Blair Barbier

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Blair Barbier
Infielder
Born: (1978-02-13) February 13, 1978 (age 37)
Marrero, Louisiana
Bats: Right Throws: Right

Blair Matthew Barbier (born February 13, 1978 in Marrero, Louisiana) is a former professional baseball player for the Chicago Cubs organization, former baseball standout for Louisiana State University and former volunteer assistant baseball coach with LSU for the 2007 season. Prior to that position he held a similar position at McNeese State University.

Barbier attended Brother Martin High School in New Orleans, Louisiana where he was quarterback on the football team as well as a member of the baseball team. In 1996 he led the baseball team to a state championship, the school's first since 1984.

Barbier played for LSU Tigers baseball team from 1997 to 2000 and was a member of two national championship teams (1997 and 2000). In a game against Southern University in 1998, Barbier tied a Tigers record with five runs and five hits in a 26-0 victory.[1]

With his team behind 5-2 going into the 8th inning in the 2000 College World Series, Barbier, as team captain, huddled the team together in the dugout and asked them, "Can you believe? Do you believe?"[2] Barbier then hit a home run to bring the Tigers to within 2 runs. The Tigers completed the comeback in the bottom of the 9th inning to win the game and the national championship, LSU's fifth in 10 seasons.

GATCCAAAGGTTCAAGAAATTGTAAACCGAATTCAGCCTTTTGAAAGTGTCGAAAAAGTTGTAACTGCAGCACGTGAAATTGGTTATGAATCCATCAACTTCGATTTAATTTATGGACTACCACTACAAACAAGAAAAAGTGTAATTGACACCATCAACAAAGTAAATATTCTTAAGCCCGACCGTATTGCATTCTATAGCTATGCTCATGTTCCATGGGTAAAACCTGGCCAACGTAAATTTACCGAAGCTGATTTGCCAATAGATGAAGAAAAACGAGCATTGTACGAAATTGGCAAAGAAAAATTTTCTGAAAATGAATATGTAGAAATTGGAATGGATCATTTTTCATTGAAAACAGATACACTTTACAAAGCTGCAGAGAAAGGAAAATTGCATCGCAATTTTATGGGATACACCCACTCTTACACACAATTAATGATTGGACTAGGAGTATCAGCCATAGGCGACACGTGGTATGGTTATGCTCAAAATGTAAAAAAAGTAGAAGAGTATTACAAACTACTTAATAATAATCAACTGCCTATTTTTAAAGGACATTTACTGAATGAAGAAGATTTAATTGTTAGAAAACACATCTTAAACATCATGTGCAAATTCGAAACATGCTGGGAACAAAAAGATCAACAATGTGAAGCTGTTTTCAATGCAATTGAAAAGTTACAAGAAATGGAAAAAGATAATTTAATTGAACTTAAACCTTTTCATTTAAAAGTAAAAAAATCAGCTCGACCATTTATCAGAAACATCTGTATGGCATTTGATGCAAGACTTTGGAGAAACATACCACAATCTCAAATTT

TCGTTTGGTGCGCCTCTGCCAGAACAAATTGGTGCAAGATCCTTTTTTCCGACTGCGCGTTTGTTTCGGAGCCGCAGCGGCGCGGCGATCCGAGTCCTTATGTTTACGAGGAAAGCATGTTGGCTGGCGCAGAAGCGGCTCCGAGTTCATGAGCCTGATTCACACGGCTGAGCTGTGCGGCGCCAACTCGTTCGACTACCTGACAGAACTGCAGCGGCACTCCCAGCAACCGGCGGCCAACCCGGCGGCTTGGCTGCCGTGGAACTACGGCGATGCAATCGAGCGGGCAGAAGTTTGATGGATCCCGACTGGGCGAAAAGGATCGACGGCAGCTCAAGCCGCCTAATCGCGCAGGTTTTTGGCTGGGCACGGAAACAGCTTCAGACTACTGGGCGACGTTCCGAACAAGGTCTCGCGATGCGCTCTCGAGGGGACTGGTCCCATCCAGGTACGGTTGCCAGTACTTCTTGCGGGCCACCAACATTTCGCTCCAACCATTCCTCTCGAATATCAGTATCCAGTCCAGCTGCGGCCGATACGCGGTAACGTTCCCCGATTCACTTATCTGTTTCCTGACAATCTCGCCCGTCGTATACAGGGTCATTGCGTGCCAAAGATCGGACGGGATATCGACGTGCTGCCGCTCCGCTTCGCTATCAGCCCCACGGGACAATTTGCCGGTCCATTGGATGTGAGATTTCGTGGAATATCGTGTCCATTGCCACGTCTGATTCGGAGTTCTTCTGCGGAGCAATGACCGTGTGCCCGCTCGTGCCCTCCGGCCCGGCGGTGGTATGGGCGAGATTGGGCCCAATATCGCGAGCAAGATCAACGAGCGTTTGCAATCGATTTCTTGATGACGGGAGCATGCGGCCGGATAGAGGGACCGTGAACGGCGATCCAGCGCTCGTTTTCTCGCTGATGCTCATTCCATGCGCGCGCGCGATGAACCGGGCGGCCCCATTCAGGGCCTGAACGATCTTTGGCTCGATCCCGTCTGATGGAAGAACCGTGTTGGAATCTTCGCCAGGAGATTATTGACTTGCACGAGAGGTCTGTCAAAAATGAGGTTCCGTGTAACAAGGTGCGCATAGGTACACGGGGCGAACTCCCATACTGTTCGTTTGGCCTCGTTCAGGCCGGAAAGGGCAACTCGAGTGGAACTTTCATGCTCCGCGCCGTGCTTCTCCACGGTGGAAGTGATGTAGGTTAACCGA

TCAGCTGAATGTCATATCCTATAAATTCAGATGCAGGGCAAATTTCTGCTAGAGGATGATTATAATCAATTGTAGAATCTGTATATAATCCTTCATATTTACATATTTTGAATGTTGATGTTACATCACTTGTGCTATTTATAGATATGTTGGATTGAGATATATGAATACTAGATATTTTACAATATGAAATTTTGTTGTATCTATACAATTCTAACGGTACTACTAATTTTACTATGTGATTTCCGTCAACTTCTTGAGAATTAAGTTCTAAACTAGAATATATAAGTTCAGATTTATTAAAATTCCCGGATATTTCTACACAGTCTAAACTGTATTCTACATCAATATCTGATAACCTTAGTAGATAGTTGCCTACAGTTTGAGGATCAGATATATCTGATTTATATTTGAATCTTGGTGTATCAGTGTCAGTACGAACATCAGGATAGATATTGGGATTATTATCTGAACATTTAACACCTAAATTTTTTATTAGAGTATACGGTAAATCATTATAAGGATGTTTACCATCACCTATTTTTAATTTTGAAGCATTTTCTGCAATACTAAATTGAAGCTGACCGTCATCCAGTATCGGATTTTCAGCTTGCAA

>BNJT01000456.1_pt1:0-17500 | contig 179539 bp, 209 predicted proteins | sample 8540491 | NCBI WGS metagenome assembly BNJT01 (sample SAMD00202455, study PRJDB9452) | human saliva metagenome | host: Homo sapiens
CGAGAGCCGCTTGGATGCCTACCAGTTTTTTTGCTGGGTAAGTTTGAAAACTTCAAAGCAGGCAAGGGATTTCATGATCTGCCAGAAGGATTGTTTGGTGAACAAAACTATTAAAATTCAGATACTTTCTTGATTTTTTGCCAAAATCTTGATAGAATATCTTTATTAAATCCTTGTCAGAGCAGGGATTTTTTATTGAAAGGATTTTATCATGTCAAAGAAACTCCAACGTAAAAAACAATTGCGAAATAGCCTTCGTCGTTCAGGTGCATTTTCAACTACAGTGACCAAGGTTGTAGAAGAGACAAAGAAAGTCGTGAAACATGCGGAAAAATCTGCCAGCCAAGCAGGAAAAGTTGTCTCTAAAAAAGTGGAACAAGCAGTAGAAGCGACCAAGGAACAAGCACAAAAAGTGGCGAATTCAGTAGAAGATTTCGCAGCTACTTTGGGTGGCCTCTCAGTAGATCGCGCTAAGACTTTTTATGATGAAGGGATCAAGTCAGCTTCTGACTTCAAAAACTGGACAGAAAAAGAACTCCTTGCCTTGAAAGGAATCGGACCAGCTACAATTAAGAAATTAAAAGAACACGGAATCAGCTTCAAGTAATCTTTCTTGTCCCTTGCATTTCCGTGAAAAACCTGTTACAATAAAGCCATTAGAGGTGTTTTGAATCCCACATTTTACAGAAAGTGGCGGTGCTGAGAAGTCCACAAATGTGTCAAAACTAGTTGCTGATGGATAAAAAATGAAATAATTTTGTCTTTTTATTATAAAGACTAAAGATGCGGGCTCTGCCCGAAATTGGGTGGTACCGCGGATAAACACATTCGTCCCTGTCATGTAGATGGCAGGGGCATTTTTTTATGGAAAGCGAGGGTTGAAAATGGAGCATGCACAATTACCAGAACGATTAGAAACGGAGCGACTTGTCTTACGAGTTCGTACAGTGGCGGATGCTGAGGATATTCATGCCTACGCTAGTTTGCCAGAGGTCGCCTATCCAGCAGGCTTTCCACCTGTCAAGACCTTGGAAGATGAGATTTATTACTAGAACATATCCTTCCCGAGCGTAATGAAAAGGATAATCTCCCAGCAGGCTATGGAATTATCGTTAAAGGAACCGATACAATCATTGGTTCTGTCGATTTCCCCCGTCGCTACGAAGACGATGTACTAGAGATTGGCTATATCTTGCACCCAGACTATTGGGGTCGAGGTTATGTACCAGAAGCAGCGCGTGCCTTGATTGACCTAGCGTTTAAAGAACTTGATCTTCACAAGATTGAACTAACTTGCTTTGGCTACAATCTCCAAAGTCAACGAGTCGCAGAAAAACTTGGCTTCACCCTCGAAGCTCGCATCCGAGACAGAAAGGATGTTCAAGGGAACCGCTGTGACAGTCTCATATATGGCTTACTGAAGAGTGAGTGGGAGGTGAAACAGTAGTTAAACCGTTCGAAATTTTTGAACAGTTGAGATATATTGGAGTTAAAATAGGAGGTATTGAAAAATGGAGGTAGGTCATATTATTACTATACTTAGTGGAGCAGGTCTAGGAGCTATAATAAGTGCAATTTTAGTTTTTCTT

After college, Barbier played professional baseball for four years in the Chicago Cubs organization. His best season was with the Lansing Lugnuts in 2001. With them, he had a .314 batting average, 16 home runs and 77 runs batted in in 131 games.[3] After leaving the Cubs organization in 2003, he spent the 2004 season with the Winnipeg Goldeyes of the Northern League.

Honors[edit]

  • 1997 Freshman All-American
  • 1997 All-SEC
  • 2000 College World Series All-Tournament Team

References[edit]

  1. ^ "Tigers blast Southern, 26-0". The Advocate (Louisiana). March 5, 1998. 
  2. ^ CNNSI.com Bertman's Tigers rally to win fifth title since 1991
  3. ^ "Blair Barbier Minor League Statistics & History". Baseball-Reference.com. Sports Reference, LLC. Retrieved December 13, 2013. 

External links[edit]